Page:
Stories are central to the healing practices of the traditional Gaelic culture of Scotland -- of which the leading characteristics, writes Noragh Jones (in Power of Raven, Wisdom of Serpent), "are an instinctive ability to gather healing plants from their own locality when they are sick; a heritage of herbal remedies handed on from mother to daughter which have been tried and tested in everyday situations -- part of the informal education of the household; a sense that illness is some kind of imbalance in the individual, and so mind and body and spirit must be treated as a whole; and a conviction that healing is a spiritual resource as well as a physical process."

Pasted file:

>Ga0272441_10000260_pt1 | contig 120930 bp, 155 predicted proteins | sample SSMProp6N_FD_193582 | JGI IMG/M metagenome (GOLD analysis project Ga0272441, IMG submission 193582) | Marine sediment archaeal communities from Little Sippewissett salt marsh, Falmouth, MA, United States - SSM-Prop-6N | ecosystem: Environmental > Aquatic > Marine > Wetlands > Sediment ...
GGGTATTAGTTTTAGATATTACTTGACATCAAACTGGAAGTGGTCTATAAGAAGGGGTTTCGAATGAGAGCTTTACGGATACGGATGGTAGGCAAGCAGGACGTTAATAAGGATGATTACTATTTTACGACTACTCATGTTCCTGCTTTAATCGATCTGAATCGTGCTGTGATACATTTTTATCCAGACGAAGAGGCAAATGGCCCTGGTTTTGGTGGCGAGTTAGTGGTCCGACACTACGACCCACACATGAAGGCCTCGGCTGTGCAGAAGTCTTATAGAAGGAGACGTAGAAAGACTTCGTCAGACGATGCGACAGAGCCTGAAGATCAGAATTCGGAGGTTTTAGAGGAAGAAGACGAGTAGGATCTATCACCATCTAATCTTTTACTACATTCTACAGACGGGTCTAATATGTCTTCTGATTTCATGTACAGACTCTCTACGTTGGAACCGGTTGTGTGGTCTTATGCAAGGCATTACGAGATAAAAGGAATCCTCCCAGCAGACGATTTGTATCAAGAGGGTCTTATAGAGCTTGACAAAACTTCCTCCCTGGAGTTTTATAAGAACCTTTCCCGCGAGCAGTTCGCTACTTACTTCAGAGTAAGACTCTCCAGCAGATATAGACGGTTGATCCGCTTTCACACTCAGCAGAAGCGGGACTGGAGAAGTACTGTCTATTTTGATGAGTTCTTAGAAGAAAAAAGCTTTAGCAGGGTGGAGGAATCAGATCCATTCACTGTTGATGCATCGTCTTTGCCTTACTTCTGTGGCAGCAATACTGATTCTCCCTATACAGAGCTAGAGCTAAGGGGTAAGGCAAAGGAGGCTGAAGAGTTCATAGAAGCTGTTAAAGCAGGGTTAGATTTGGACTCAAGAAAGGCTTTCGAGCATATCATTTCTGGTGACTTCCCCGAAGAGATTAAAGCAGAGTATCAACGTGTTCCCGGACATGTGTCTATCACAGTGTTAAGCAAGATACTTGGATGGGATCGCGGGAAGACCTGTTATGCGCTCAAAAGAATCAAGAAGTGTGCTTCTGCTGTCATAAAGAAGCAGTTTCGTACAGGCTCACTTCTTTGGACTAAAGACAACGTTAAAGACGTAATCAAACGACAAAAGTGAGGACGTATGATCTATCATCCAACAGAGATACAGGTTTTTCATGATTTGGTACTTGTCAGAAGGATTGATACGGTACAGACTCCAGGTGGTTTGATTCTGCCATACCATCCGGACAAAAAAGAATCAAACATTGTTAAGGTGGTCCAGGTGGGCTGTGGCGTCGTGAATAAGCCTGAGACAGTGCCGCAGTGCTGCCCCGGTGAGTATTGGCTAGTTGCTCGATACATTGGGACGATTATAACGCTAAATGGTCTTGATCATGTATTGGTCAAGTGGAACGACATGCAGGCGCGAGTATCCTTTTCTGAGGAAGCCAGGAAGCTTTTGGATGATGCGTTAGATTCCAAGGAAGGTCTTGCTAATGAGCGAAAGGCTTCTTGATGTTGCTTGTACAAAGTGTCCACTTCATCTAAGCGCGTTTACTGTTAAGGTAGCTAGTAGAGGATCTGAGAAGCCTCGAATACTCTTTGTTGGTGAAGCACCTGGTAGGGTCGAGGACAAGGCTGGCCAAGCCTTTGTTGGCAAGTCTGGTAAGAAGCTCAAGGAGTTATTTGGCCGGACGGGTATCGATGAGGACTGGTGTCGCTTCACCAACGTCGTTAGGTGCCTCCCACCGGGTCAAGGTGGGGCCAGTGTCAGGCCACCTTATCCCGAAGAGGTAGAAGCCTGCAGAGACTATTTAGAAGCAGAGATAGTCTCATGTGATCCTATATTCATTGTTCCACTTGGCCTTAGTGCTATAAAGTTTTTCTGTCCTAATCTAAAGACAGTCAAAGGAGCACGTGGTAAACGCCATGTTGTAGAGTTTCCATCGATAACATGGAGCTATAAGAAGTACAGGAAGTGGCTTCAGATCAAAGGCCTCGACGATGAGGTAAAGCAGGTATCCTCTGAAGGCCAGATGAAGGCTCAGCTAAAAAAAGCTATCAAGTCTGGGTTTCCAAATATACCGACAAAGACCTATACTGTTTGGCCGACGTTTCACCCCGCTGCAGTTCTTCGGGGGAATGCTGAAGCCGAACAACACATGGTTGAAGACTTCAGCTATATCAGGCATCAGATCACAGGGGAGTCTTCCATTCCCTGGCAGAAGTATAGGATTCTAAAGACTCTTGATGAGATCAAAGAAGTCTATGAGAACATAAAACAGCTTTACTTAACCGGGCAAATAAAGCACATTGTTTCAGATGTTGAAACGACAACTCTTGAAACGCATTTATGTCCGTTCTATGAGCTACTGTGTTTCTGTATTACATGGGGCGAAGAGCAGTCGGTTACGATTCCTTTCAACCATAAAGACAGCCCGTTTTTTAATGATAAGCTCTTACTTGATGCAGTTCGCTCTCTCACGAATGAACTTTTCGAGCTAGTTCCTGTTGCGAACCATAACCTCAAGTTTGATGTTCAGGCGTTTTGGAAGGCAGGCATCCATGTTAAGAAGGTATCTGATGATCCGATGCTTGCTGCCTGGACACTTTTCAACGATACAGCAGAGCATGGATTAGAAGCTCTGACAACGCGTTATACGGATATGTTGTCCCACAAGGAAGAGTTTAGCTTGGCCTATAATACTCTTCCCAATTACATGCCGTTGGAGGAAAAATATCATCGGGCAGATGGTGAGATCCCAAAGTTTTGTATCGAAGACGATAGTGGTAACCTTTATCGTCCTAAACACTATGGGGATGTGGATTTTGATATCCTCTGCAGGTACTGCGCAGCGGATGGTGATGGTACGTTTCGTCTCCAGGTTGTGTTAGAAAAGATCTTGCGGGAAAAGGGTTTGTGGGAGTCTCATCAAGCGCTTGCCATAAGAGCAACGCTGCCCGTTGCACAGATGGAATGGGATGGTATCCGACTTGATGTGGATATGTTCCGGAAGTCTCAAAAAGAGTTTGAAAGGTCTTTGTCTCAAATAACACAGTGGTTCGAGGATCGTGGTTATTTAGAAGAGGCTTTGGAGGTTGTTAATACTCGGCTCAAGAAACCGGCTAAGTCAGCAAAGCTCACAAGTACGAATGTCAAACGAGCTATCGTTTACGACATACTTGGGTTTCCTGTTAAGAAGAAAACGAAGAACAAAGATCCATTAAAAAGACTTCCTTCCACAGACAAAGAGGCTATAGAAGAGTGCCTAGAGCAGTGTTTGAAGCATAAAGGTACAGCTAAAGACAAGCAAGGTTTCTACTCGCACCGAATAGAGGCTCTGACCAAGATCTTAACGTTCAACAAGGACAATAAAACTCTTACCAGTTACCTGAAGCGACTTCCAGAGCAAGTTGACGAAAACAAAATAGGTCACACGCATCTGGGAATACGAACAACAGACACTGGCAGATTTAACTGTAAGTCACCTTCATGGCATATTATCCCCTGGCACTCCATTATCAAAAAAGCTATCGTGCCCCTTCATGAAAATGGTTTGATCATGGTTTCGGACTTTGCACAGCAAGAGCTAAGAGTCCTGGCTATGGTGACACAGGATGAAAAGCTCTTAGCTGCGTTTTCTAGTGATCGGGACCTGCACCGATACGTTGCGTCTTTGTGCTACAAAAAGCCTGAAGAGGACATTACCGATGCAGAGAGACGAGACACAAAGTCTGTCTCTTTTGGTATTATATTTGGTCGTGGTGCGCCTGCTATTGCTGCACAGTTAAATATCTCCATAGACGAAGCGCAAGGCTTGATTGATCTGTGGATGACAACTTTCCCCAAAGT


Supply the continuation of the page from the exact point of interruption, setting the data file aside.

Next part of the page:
Herbalists and hedgewitches of the British Isles once used stories not only as a means to preserve information about the medicinal properties of plants, but also as a method of communication with the spirits of the plants themselves. In trance states induced by ritual fasting, prayer, or the use of hallucinogenic mushrooms, they communed with the plants in order to learn the best ways to gather, preserve, and use them. Likewise, the stories told by Siberian shamans weren't always meant for human ears but for the various plant, animal, and supernatural spirits who aided in their rites of healing. The medicine men and women of the various indigenous tribes living in the Amazon have long been renown for their deep knowledge of the healing properties of plants, sometimes gained during trances induced by hallucinogenics such as ayahuaska. A relationship must be established between the healer and the plant in question, however. In Plant Spirit Medicine, Eliot Cowan tells the tale of an American friend in the Amazon. The man meets a hunter-shaman who takes him on a long walk through the jungle, pointing out plants and listing the various ways he has used them to heal. The American wants to write this all down, which makes the shaman howl with laughter. No, no, he explains, "that was just to introduce you to some of the plants. If you actually want to use a plant yourself, the spirit of the plant must come to you in dreams. If the spirit tells you how to prepare it and what it will cure, you can use it. Otherwise it won’t work for you."